Candice Breitz has an almost insurmountable faith in her subjects. “Sometimes it’s as simple as being willing to treat somebody as an interesting subject,” says the South African-born, Berlin-based video artist. “It’s as simple as saying to someone, ‘I’m interested enough in you to spend six hours listening to you natter’…
“Given the space, everybody has a story to tell; everybody has something that is interesting to listen to.”
Breitz is chatting about The Character, her major survey exhibition at ACMI, which closes on March 11. Tracing Breitz’s oeuvre from 2003 until 2012, the show takes notions of identity and its multiplicity as its nub, bringing together Breitz’s incursions into the backrooms of the entertainment industry, pastiches and appropriations of cinematic devices, modes and her unique take on portraiture into a melange of moving images and video installations that investigate fluid notions of self.
“I’ve always had an interest in thinking about the portrait’s place in a kind of classical, humanist way, as an expression an internal…platform that captures a variety of things as they …are mediated through somebody who thinks of themselves as a self,” says Breitz, who wrote a thesis on late Warholian portraiture as part of her previous studies in art history.
“I think it’s still there and particularly strong in a work like The Character.”
The work in question – a 2011 video which draws upon interviews with 15 school students in Mumbai, tracing their thoughts and opinions of the story and lead character of recent films – shifts the focus from the unidentified films to the children themselves, their responses offering an elucidating vantage upon their own personal character traits, value systems and subjectivities.
Much of Breitz’s work sidles such complications. Earlier video installation, Becoming (2003), pairs scenes from Hollywood romantic comedies (Pretty Woman, You’ve Got Mail and Legally Blonde included) with Breitz’s own mimed renditions, teasing out notions of appropriation, cultural influence and the extent to which we play an active role in shaping and performing our own composition of self. Him + Her (2008), meanwhile, montages snippets, catchphrases and gestures – cut from their backgrounds and isolated from context – from the film careers of Jack Nicholson and Meryl Streep. We’re left with a cache of the actors’ devices, tools and expressions, set free from the bounds of narrative. “I call it his inescapable ‘Jackness’,” laughs Breitz of Nicholson. “Regardless of the character, that ‘Jackness’ seeps through, whereas Meryl is very much about scrubbing the ‘Merylness’ off and replacing it.”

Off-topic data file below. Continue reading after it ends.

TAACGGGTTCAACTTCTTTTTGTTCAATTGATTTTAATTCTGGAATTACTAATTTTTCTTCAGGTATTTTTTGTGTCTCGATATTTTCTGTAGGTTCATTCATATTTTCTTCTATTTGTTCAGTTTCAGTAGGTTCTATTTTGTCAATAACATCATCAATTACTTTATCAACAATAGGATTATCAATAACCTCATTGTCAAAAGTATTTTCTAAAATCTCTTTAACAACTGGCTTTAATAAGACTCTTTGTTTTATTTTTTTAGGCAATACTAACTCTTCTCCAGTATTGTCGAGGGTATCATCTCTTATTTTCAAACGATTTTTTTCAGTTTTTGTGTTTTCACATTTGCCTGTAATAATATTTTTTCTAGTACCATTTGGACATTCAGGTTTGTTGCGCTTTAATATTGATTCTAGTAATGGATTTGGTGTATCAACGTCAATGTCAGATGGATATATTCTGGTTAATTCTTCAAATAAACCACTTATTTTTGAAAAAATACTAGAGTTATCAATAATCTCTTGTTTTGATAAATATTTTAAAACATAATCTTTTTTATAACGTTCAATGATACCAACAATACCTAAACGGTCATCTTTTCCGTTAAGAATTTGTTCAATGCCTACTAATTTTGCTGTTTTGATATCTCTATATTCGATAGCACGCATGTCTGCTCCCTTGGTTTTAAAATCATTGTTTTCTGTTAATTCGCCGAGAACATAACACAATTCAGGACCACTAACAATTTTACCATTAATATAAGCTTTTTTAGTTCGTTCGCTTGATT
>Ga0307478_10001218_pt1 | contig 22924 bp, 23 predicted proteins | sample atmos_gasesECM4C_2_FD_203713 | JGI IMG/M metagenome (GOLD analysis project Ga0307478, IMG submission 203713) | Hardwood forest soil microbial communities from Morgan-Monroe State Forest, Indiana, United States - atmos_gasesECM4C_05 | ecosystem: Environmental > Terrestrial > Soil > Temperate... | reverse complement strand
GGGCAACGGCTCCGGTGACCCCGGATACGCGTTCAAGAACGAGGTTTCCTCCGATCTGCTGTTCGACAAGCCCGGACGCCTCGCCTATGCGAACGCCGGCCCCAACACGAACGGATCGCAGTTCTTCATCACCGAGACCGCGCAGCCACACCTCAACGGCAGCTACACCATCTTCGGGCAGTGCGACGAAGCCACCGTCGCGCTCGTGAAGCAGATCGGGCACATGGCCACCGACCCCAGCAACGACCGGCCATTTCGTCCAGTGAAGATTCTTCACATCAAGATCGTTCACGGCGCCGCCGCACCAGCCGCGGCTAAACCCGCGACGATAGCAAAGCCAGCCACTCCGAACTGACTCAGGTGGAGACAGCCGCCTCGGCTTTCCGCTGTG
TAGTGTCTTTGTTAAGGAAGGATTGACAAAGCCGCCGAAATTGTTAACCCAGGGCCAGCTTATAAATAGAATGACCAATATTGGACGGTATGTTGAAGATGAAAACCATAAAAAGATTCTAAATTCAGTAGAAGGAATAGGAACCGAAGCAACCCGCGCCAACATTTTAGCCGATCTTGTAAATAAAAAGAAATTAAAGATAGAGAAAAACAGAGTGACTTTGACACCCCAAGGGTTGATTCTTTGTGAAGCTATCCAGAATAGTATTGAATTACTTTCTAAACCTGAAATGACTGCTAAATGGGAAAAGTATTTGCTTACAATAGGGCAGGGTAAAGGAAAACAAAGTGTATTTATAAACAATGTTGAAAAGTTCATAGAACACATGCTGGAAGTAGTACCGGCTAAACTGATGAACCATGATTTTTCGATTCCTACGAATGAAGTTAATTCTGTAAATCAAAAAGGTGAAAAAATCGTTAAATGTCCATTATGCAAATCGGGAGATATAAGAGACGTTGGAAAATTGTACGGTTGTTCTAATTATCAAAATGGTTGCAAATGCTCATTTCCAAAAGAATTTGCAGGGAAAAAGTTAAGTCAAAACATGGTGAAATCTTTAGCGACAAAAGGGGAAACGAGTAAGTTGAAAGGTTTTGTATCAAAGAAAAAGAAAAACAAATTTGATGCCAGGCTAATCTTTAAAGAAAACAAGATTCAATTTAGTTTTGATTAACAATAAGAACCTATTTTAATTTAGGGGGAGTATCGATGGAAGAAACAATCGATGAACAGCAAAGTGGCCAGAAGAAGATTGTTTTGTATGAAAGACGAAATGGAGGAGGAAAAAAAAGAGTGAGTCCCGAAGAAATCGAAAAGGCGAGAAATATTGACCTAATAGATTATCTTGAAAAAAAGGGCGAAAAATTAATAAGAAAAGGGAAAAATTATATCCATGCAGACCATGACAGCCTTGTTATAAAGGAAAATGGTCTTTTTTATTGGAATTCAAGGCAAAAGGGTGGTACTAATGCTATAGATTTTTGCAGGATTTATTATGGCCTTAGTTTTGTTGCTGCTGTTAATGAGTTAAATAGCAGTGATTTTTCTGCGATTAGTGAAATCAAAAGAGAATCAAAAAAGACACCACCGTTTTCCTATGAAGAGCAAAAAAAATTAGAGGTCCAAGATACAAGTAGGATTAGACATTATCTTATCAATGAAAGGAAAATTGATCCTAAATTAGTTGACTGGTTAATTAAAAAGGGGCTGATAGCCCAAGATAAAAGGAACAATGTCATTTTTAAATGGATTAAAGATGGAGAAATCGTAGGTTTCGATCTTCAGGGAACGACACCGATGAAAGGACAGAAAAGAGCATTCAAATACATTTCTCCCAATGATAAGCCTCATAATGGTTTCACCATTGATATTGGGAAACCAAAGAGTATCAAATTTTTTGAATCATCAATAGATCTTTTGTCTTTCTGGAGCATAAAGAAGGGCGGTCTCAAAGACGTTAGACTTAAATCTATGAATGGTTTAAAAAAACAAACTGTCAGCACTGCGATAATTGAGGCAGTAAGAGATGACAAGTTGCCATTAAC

Breitz approaches a similar set of tensions in a major new work in three parts dubbed The Woods (2012), which delves behind-the-scenes of the Nollywood (Nigeria), Bollywood and Hollywood film industries to capture an interview, a rehearsal and an auditioning session in the respective industries, making explicit each of their mechanisms and artifices in the process. “I wanted each of the pieces to take a show business ritual as the setting and…explore different moments in the trajectory of an acting career,” explains Breitz, who captures a pair of adult Nollywood stars (who play children’s roles), successful Bollywood child actors and aspiring child actors in Hollywood. It’s amusing and chilling all at once.
Perhaps Brietz’s most celebrated body of work is 2010 series Factum, which saw the artist study and film sets of identical twins from Toronto and Edmonton, Canada. Interviewing each twin alone in great depth, Breitz shows each video transcript beside one another as a twin-channel work, which dominates the main space. It makes for an intimate, incredibly moving exploration of assumptions, shared identity and the acute need to carve out one’s own niche.
“To me, that piece isn’t about twins so much as it is about the way that twins highlight or exaggerate a set of experiences that we’re all constantly having in relation to others,” explains Breitz, who frames her interest in notions of identity in terms of “inter-subjectivity”.
“It feels to me that we are who we are in the space between ourselves and others; in the distance or proximity that we feel to our parents; in the degree to which we hope to emulate or distance ourselves from our parents and our siblings and our school teachers and our hockey mates and our colleagues at work; in that space where we, consciously or not, assess that proximity…
“Working with twins was a very beautiful way to do it because they’re so conscious of that space,” she offers. “For them there are no illusions. It’s not like, ‘This is me, this is where my borders are, that’s the world’. I think it’s impossible for them to have that sort of delusion because they’re so used to experiencing themselves in relation to another person.”
Candice Breitz: The Character runs until March 11 at ACMI, Federation Square.